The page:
The Defense Advanced Research Projects Agency (DARPA) this week issued a new Broad Agency Announcement in support of the Biological Robustness in Complex Settings (BRICS) program.
DARPA is soliciting innovative research proposals to develop fundamental understanding and component technologies to create robust engineered biological systems.
The BRICS portfolio will consist of a set of programs, of which this is the first, that aim to elucidate the design principles of engineering robust biological consortia and apply this fundamental understanding towards specific DoD applications.
The overall goal of BRICS is to develop foundational technologies that will set the field of synthetic biology on a path towards the eventual safe use of microbes that maintain their functional value in environments less stringently controlled and more complex than those in which they are cultivated today.
This current announcement calls for the development of generalizable approaches that may be ultimately integrated into a complex biological system. DARPA anticipates a second BAA at a later date comprising specific challenge scenarios that require the integration of capabilities developed within this program.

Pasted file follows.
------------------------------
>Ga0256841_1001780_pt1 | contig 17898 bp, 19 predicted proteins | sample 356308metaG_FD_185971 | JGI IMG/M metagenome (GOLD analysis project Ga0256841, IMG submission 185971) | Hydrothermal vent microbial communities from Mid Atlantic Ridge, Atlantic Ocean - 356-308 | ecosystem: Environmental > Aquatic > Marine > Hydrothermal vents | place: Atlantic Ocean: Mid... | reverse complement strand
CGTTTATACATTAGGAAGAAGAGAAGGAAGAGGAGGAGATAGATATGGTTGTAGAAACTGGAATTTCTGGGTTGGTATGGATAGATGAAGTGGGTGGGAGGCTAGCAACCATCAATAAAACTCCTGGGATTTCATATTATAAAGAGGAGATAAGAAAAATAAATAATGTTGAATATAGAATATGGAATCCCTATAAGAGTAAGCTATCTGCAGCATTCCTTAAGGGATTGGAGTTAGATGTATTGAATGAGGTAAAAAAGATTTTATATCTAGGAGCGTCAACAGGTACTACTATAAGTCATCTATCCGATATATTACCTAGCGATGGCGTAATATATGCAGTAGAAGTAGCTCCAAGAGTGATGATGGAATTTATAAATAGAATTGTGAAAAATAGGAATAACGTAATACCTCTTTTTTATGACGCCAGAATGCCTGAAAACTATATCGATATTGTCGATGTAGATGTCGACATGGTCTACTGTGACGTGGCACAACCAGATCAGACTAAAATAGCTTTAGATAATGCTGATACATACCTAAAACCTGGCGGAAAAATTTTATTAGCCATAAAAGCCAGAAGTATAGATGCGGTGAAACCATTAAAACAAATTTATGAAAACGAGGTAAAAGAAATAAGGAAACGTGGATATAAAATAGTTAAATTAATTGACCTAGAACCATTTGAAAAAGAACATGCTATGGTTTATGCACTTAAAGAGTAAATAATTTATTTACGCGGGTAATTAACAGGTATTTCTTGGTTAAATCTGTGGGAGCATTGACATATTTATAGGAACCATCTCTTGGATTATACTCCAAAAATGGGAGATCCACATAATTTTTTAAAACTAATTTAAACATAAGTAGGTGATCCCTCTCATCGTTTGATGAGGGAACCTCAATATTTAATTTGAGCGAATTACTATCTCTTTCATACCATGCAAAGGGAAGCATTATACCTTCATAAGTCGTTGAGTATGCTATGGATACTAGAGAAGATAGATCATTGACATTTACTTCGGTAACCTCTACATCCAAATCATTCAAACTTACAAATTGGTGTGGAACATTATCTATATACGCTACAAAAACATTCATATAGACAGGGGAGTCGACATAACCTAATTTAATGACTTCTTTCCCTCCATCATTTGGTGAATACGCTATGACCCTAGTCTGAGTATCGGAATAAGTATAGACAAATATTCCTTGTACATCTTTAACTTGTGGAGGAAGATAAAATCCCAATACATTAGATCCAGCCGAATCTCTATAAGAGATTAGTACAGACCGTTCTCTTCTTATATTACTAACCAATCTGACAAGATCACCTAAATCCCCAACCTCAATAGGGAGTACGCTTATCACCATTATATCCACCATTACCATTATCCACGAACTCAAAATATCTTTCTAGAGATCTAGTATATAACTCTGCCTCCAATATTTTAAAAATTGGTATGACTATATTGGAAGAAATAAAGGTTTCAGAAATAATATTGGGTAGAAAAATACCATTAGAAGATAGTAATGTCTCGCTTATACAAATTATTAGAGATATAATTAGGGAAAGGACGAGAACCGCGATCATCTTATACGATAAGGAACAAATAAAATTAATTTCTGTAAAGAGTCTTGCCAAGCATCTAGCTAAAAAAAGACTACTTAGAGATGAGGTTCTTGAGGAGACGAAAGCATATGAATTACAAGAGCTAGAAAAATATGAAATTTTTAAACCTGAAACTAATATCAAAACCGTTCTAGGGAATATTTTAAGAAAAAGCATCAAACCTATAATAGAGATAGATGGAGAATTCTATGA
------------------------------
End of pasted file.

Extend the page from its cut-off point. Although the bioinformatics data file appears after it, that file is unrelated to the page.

Highlighted focus areas for development include:
- Technology to create a functional, multi-species, synthetic microbial community to meet a specified function (e.g. the biosynthesis of a specific molecule or the ability to sense and respond to a substance in the environment).
- Improve the genetic stability of engineered organisms so they remain stable with respect to their engineered function but also to prevent the transfer of engineered functions to organisms in the surrounding ecosystem.
- Reduce the rate at which mutations accumulate in the synthetic population
- Mitigate the effects of any residual mutation rate on the engineered function
- Methods to genetically isolate the synthetic strains from their surroundings to manage environmental impact.
- Create engineered microbes with basal mutation rates that are reduced 100-fold relative to a wild-type strain and do not participate in events that allow genetic traits to be shared between species, such as horizontal gene transfer (HGT).
- Methods to detect when the performance of an engineered biological system is compromised.
- Methods to prevent the growth or proliferation of an engineered system in an autonomous way, with consideration for potential causes of dysfunction that could be encountered in non-laboratory ecosystems.
DARPA is hosting a BRICS BAA Proposer’s Day Conference August 21, 2014. Advance registration is required.
It is anticipated that approximately $42.5M will be awarded under the BAA, dependent upon the quality of proposals received and availability of funds.
Further details are available under Solicitation Number: DARPA-BAA-14-49. Abstracts are due September 23, 2014. Full program proposals are due December 2, 2014.